Diode+circuit+notes+1+from+Humbley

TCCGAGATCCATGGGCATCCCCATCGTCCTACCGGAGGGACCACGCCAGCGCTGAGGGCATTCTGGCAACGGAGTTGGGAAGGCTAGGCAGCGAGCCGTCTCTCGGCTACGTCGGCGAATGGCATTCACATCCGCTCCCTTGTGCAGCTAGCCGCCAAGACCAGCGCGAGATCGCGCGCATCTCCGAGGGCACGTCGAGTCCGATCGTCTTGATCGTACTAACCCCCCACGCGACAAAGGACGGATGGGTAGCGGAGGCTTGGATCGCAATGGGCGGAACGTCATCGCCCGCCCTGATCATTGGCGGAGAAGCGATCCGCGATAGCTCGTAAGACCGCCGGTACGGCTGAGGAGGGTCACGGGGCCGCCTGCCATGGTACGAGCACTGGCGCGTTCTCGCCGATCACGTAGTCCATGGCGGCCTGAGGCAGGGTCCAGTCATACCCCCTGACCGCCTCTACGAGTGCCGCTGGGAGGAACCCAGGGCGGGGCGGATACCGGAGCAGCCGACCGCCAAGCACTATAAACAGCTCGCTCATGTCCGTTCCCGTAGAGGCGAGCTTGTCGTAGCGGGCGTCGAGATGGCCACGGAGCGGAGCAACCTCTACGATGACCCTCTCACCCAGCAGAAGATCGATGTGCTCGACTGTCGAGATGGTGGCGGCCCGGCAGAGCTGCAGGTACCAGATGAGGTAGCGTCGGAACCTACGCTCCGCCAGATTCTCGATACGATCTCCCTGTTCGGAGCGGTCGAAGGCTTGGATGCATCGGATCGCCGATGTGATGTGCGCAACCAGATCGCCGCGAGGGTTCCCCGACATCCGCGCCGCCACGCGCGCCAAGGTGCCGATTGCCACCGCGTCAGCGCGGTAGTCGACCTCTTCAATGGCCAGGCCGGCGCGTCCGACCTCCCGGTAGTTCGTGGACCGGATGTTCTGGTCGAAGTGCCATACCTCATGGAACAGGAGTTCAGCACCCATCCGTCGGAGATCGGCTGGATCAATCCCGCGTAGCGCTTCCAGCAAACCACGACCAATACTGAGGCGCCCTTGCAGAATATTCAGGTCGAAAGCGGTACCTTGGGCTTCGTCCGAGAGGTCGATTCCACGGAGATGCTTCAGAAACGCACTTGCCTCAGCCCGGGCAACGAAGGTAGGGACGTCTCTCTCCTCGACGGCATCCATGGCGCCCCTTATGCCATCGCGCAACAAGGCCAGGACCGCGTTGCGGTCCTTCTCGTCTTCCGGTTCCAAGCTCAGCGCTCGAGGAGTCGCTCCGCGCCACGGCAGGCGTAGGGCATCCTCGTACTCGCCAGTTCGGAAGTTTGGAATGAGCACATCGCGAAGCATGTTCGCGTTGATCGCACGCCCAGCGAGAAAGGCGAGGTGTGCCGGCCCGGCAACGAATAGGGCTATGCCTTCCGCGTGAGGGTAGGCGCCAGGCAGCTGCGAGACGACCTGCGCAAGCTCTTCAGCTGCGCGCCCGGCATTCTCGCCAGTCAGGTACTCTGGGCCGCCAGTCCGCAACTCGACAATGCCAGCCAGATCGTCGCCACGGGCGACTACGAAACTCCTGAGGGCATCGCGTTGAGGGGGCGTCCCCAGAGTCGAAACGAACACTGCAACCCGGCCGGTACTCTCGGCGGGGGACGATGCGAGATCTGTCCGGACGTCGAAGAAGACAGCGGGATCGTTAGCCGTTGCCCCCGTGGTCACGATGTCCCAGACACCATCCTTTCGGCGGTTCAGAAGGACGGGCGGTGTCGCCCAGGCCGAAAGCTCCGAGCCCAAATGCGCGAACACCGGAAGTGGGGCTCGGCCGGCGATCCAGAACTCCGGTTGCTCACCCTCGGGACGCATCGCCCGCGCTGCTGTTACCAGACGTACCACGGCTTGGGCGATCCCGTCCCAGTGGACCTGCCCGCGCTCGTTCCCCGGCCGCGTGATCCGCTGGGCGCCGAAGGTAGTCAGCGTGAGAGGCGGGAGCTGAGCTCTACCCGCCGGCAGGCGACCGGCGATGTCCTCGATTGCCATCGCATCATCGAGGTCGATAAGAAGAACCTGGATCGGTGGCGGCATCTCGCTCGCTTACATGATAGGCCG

Diode+circuit+notes+1+from+Humbley - Section 10.1 10.1...